July 14, 2007

Sub-sales of private homes hit 10-year high

Consultants say numbers are surprising, but they are not worried about Govt intervention yet

By Fiona Chan, Property Reporter

THEY have not even been built yet, but apartments at popular new projects like The Sail @ Marina Bay are changing hands at a rate not seen in almost a decade.

Sales of these uncompleted homes, known in the industry as sub-sales, almost doubled to 1,184 between April and last month for private non-landed homes, according to new figures released by property firm Savills Singapore yesterday.

Such transactions comprised 13.9 per cent of all private home sales in the June quarter - up from 6.3 per cent in the first three months of this year and the highest level in almost 10 years.

Sub-sales are often used to measure speculative activity in the private home market and as such are closely watched - now more than ever, as the Government tries to gauge how far it should go to calm the red-hot property market.

The latest figures show that more buyers are quickly reselling recently-bought homes, adding to the growing property frenzy.

But while the numbers are rising fast, property consultants are not too concerned yet.

'It's surprising that sub-sales have doubled in three months, but they still haven't reached the same levels as in 1996, which triggered government intervention,' said Mr Nicholas Mak, director of research and consultancy at Knight Frank.

At the height of the property boom in 1996, sub-sales reached 28.4 per cent of all home sales.

But Mr Mak warned: 'If it keeps going at this rate, the authorities may step in.'

At projects such as the uncompleted Sail, sub-sales have been roaring along. There were 61 Sail units resold three times each in the last two years, according to investment bank JP Morgan.

Six more units changed hands four times, and one unit found new buyers five times.

Most of these sellers made big bucks, thanks to escalating prices - some units have tripled in price since their 2004 launch.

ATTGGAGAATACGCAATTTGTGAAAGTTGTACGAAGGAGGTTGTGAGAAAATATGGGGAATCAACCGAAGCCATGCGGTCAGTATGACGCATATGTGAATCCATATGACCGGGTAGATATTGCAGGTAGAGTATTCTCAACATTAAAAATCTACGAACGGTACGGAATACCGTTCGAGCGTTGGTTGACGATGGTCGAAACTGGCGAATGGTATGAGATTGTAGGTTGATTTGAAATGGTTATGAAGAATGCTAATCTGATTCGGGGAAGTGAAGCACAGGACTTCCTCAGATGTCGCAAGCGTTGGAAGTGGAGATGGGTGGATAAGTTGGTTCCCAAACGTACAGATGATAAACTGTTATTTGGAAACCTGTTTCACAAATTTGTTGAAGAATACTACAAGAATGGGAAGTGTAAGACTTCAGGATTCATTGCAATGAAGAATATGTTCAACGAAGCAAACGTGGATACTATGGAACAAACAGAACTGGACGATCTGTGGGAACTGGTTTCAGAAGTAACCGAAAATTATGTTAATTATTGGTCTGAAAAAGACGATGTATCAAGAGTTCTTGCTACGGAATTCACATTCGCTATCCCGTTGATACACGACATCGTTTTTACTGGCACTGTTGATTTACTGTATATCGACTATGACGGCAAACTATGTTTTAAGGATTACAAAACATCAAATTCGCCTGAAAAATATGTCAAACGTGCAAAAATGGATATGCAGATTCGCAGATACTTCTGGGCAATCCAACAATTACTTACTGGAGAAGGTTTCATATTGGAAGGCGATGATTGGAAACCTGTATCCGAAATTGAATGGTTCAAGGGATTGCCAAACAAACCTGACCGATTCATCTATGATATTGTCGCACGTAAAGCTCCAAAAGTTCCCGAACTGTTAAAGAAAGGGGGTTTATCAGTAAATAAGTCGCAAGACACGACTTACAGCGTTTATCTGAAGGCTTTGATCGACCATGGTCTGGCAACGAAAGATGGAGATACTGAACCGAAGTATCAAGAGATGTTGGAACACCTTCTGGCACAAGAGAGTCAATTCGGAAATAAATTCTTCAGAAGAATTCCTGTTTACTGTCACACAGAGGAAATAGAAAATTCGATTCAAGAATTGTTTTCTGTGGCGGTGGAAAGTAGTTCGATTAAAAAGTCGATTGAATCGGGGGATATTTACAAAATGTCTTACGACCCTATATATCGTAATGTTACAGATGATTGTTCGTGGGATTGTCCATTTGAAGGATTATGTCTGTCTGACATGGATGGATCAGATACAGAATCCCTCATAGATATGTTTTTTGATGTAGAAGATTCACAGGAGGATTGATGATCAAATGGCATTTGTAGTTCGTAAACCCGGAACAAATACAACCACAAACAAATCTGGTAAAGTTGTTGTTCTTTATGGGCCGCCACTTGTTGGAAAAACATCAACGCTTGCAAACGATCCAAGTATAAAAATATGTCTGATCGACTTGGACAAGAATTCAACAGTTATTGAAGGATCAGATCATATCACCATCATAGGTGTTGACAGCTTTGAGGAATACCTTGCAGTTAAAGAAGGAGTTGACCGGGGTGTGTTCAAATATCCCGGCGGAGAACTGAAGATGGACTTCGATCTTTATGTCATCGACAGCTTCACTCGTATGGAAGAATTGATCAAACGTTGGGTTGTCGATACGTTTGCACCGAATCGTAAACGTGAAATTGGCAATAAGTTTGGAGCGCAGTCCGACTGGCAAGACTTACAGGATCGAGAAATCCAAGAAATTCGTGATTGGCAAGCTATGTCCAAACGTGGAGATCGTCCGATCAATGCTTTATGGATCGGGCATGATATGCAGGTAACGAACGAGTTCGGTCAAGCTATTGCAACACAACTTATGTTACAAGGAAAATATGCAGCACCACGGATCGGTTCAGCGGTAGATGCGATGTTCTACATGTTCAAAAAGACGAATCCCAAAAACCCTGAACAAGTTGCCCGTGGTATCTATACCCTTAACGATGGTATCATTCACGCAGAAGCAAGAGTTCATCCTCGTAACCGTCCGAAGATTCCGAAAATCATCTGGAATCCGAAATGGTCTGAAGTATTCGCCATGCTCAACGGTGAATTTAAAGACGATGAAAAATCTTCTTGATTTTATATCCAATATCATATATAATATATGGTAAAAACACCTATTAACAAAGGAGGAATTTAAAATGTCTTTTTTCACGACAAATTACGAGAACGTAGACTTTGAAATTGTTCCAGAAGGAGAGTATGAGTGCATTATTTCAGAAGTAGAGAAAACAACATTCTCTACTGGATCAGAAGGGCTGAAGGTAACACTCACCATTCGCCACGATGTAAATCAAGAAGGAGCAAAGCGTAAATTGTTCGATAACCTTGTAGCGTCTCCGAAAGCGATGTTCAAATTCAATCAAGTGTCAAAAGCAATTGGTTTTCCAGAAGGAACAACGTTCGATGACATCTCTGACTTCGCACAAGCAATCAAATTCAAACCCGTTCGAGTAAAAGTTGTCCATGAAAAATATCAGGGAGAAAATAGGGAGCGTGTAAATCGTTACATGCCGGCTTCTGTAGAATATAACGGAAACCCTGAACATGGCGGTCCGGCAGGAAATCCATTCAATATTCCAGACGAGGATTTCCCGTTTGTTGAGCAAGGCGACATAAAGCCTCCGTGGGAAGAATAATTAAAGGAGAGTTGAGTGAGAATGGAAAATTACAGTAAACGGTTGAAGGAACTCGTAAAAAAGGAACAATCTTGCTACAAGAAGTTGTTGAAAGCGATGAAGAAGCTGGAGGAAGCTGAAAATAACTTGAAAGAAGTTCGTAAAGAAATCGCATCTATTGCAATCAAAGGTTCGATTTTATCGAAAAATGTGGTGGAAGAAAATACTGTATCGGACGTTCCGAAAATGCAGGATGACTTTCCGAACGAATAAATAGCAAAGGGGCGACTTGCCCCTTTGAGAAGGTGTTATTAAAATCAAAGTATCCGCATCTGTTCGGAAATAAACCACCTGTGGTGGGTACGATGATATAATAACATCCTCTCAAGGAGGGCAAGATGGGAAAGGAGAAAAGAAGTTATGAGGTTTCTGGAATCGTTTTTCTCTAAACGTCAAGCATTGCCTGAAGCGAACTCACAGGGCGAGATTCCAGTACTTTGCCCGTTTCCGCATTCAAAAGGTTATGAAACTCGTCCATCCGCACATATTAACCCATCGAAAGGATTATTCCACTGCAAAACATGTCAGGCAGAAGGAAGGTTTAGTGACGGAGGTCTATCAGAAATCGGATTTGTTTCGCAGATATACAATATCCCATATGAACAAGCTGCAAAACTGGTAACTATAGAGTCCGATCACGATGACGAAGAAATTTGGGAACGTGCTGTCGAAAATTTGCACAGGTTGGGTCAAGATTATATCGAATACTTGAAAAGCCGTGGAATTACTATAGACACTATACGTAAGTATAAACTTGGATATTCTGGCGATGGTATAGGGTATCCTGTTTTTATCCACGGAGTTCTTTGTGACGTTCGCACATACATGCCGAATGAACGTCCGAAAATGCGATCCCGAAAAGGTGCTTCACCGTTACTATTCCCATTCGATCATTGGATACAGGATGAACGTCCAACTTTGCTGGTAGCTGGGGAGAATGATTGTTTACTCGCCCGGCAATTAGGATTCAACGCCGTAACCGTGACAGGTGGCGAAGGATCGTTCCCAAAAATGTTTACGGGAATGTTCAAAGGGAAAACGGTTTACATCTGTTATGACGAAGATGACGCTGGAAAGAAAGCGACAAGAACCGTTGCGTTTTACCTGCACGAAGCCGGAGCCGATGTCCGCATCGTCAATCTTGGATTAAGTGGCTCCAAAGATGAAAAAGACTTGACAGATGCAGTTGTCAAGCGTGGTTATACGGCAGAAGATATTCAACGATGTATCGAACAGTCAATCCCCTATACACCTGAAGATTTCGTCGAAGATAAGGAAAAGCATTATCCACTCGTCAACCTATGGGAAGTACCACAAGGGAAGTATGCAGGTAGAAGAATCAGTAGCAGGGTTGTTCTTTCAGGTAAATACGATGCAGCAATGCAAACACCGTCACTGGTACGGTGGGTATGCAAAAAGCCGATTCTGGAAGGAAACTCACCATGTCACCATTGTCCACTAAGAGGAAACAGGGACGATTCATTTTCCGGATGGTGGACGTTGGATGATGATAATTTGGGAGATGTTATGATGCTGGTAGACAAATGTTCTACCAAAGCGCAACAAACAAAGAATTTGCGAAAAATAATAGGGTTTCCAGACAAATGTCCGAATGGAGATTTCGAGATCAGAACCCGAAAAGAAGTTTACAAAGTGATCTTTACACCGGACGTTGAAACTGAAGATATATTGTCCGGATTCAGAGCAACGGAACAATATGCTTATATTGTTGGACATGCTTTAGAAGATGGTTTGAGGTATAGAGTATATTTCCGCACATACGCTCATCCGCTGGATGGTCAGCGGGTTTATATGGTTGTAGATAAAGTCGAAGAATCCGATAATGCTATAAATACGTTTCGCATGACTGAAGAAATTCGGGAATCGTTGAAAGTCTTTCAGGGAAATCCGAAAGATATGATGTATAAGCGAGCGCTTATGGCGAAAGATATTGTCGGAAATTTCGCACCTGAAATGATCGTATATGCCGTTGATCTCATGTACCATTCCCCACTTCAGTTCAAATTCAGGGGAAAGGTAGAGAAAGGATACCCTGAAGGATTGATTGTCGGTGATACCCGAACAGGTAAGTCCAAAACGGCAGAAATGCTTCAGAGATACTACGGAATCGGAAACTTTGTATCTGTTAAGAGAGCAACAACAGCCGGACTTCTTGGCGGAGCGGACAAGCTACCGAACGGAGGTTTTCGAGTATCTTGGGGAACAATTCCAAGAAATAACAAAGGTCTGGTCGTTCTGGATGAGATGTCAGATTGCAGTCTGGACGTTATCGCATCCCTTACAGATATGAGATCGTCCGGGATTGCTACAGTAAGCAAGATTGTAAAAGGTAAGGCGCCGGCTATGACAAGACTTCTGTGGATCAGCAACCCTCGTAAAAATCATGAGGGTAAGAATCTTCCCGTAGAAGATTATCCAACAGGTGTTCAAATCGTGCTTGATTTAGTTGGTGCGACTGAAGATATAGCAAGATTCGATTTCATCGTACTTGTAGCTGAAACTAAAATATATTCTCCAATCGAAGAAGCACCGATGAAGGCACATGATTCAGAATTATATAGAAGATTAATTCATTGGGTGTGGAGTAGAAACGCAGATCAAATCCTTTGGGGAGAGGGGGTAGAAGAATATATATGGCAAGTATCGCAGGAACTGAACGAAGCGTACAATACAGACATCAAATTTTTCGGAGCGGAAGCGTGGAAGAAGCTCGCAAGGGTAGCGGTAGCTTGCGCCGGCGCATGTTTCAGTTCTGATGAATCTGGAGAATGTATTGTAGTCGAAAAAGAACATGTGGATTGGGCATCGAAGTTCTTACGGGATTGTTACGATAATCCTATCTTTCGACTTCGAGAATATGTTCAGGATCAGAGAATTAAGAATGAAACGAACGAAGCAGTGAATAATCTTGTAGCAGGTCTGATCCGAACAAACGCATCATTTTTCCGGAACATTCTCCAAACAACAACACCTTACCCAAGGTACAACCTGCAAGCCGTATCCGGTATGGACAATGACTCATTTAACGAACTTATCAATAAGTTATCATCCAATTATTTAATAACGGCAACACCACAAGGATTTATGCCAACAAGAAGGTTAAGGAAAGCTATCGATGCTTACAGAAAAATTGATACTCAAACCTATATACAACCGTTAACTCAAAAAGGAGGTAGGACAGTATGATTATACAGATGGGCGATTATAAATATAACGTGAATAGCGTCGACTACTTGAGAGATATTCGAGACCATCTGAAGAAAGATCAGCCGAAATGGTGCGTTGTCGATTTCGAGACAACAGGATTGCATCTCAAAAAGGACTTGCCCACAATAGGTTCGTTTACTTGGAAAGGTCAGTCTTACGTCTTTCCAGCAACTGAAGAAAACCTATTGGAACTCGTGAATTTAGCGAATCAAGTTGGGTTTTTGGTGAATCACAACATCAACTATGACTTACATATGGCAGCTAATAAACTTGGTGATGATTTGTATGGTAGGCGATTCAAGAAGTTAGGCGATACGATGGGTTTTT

One buyer paid $750,000 for a unit in early 2005 and resold it for $1.8 million recently, said Savills.

But not all sub-sales turn profits.

At Icon in Tanjong Pagar, one seller made more than $314,000 in three months, while another resold his unit at a $348,000 loss after two months.

Savills, whose estimates were taken from the Urban Redevelopment Authority's caveat database ahead of official Government figures due on July 27, pointed out that more sub-sales do not necessarily imply more speculation.

'These sellers may not have bought their units with the intention to speculate,' said Mr Ku Swee Yong, Savills' director of marketing and business development.

'But prices have risen so quickly that they are tempted to cash in.'

Indeed, projects in the prime districts - where home prices have shot up the fastest - made up the bulk of the sub-sales in April to June, said Savills.

More than half the sub-sales in the period took place in Districts 1 to 4 and 9 to 11, which cover Orchard, River Valley, Bukit Timah, Newton, Shenton Way, Marina Bay and Tanjong Pagar.

Sub-sales accounted for about one in five of all home sales in these areas. But some districts saw higher figures of up to 80 per cent.

In District 2, where Icon is located, four out of every five sales were sub-sales. In District 1, where The Sail is, the figure was 64 per cent.

The proportion of sub-sales was a lower 25 per cent in District 9 and only 11 per cent in District 10.

The Sail and Icon topped the sub-sale list in the quarter, with 81 and 71 deals, respectively. [email protected] in Thomson Road was third with 51, while City Square Residences and Citylights in the Jalan Besar area saw 40 deals each.

With most of these projects due to be completed soon, Mr Ku added that the spike in sub-sales could backed by genuine buying demand from displaced collective sale sellers.

This may be a balm to the Government, which has periodically referred to low levels of sub-sales as a sign that rising property prices are fuelled by genuine home demand.

Last year, there were just 989 sub-sale deals, accounting for a mere 4.1 per cent of total private home sales.

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